Doctors are used to contending with Google. Often, what patients discover on the internet causes them undue alarm, and our role is to provide context and reassurance. But not infrequently, people come across information that outstrips our knowledge. On my return from our room with fresh supplies of plasters, my wife looked up from her sun lounger with an air of quiet amusement.

“It’s called ‘pool toe’,” she said, handing me her iPhone. The page she had tracked down described the girls’ situation exactly: friction burns, most commonly seen in children, caused by repetitive hopping about on the abrasive floors of swimming pools. Doctors practising in hot countries must see it all the time. I doubt it presents often to British GPs.

I remained puzzled about the lack of pain. The injuries looked bad, but neither Gracie nor Eve was particularly bothered. Here the internet drew a blank, but I suspect it has to do with the “pruning” of our skin that we’re all familiar with after a soak in the bath. This only occurs over the pulps of our fingers and toes. It was once thought to be caused by water diffusing into skin cells, making them swell, but the truth is far more fascinating.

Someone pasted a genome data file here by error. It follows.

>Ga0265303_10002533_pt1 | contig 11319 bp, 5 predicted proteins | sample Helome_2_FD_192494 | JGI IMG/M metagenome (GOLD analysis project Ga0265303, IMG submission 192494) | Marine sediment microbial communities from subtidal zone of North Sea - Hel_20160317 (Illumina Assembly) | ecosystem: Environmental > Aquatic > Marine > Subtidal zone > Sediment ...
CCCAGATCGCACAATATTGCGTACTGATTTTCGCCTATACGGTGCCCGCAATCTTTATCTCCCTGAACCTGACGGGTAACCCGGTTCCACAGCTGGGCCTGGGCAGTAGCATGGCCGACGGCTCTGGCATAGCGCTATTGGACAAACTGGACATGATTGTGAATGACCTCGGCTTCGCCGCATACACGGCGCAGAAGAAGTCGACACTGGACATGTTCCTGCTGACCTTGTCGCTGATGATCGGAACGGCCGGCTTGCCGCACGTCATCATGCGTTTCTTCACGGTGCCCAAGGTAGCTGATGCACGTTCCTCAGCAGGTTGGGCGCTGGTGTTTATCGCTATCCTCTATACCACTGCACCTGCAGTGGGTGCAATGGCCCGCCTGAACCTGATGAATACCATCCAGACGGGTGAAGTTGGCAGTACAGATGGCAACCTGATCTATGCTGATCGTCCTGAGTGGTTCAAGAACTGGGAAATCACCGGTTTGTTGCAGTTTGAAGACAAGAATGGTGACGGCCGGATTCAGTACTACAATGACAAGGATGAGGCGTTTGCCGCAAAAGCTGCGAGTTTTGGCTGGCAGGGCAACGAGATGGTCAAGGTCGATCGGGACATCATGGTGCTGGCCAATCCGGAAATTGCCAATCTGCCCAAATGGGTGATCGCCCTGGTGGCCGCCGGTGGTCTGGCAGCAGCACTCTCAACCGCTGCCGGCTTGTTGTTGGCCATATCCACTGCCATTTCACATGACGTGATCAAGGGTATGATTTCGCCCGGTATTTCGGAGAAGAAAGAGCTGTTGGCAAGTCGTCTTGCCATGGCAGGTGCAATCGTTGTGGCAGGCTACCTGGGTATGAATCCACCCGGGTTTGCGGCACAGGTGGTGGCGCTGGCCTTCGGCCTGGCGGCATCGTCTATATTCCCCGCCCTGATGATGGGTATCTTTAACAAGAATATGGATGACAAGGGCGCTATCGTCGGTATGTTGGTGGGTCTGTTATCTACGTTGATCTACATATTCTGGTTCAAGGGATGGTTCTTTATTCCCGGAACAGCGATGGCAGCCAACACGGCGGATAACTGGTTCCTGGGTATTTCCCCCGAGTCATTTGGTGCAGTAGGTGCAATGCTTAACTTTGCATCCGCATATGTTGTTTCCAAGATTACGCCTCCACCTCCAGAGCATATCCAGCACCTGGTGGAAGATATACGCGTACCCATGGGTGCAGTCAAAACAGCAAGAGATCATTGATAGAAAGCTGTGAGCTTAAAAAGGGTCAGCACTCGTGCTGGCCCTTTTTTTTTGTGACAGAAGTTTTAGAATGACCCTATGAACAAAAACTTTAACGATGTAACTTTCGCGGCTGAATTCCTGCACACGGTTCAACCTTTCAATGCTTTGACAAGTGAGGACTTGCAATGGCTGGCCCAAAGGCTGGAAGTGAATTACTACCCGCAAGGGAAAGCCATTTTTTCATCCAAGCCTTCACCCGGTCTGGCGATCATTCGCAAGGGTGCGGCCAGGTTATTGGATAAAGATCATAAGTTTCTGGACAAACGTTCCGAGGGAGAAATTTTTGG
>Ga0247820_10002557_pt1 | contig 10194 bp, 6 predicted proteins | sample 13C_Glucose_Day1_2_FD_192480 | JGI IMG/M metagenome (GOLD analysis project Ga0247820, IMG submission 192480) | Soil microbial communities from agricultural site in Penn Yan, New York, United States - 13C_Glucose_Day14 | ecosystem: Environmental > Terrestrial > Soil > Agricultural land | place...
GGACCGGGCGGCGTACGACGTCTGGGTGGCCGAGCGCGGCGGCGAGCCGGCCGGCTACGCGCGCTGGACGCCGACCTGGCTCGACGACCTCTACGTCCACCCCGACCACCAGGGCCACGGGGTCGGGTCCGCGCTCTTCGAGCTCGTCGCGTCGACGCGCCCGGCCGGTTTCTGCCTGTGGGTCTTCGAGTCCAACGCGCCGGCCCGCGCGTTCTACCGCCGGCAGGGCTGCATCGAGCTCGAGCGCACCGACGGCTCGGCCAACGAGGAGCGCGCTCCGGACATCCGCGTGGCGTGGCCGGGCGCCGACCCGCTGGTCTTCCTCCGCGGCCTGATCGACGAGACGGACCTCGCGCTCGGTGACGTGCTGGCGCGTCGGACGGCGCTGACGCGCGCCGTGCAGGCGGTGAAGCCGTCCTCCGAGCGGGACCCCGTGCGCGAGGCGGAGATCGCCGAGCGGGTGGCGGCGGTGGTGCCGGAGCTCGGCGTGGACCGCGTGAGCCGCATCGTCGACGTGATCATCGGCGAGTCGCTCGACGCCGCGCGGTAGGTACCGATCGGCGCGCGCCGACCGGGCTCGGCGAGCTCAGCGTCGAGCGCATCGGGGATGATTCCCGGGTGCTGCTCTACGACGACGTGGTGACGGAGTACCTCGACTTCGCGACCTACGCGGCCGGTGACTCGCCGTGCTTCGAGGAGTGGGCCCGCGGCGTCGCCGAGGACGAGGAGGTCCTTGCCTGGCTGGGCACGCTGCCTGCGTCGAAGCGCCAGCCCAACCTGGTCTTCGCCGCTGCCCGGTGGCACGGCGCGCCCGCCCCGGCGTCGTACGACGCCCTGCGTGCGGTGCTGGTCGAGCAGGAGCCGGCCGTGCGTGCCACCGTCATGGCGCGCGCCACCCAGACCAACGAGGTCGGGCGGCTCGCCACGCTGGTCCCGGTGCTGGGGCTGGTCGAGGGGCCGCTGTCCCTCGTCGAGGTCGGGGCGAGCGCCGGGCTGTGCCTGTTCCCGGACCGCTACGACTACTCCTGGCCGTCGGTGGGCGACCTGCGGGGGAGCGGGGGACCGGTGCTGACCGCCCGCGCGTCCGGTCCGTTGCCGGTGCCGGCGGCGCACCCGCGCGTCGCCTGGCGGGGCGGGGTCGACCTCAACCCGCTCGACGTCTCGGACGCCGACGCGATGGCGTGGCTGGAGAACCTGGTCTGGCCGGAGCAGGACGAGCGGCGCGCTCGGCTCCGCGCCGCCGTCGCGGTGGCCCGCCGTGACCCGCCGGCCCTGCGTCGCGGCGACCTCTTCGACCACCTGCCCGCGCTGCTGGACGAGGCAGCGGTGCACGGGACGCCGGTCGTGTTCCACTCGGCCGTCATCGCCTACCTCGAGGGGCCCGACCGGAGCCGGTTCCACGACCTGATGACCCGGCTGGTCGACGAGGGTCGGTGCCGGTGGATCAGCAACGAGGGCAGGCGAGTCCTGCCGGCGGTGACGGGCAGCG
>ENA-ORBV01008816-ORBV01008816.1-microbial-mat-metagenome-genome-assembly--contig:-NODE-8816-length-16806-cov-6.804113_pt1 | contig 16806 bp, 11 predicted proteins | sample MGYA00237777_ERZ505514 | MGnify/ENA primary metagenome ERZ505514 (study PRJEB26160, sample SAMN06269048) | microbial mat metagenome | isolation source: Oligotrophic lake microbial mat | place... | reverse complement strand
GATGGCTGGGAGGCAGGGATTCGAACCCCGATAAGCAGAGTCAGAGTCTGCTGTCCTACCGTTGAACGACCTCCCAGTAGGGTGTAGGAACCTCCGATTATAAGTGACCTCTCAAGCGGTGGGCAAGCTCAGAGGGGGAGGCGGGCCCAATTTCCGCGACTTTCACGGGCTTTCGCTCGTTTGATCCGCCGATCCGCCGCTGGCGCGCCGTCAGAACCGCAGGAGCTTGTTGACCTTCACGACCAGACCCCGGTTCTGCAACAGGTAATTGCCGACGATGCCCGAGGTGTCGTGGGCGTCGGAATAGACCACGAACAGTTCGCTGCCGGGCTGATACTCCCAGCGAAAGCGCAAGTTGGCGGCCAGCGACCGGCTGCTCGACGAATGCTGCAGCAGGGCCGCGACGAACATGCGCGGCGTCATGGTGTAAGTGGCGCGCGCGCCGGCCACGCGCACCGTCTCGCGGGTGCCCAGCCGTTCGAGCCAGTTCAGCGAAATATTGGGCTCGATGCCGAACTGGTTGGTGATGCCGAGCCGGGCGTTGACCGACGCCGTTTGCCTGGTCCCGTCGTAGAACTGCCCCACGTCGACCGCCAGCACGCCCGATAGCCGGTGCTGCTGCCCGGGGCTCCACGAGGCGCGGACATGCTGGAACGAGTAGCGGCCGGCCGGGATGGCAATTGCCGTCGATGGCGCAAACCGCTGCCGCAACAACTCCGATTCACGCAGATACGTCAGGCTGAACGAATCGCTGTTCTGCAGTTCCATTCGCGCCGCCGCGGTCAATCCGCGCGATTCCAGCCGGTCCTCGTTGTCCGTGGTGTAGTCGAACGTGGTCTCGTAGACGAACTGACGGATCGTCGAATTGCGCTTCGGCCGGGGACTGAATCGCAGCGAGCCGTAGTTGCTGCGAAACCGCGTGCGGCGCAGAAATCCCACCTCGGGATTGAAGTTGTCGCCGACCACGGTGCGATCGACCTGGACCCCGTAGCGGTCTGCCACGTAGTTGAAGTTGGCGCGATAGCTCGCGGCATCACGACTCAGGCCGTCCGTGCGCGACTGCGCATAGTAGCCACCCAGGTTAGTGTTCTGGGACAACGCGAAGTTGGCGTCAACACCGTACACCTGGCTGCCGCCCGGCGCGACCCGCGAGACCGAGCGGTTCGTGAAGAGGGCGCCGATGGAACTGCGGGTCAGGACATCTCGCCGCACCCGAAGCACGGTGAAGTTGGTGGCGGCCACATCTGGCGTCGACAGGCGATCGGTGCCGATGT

The wrinkling is an active process, triggered by immersion, in which the blood supply to the pulp regions is switched off, causing the skin there to shrink and pucker. This creates the biological equivalent of tyre treads on our fingers and toes and markedly improves our grip – of great evolutionary advantage when grasping slippery fish in a river, or if trying to maintain balance on slick wet rocks.

The flip side of this is much greater friction, leading to abrasion of the skin through repeated micro-trauma. And the lack of blood flow causes nerves to shut down, depriving us of the pain that would otherwise alert us to the ongoing tissue damage. An adaptation that helped our ancestors hunt in rivers proves considerably less use on a modern summer holiday.

I may not have seen much of the local heritage, but the trip to Italy taught me something new all the same. 

This article first appeared in the 17 August 2017 issue of the New Statesman, Trump goes nuclear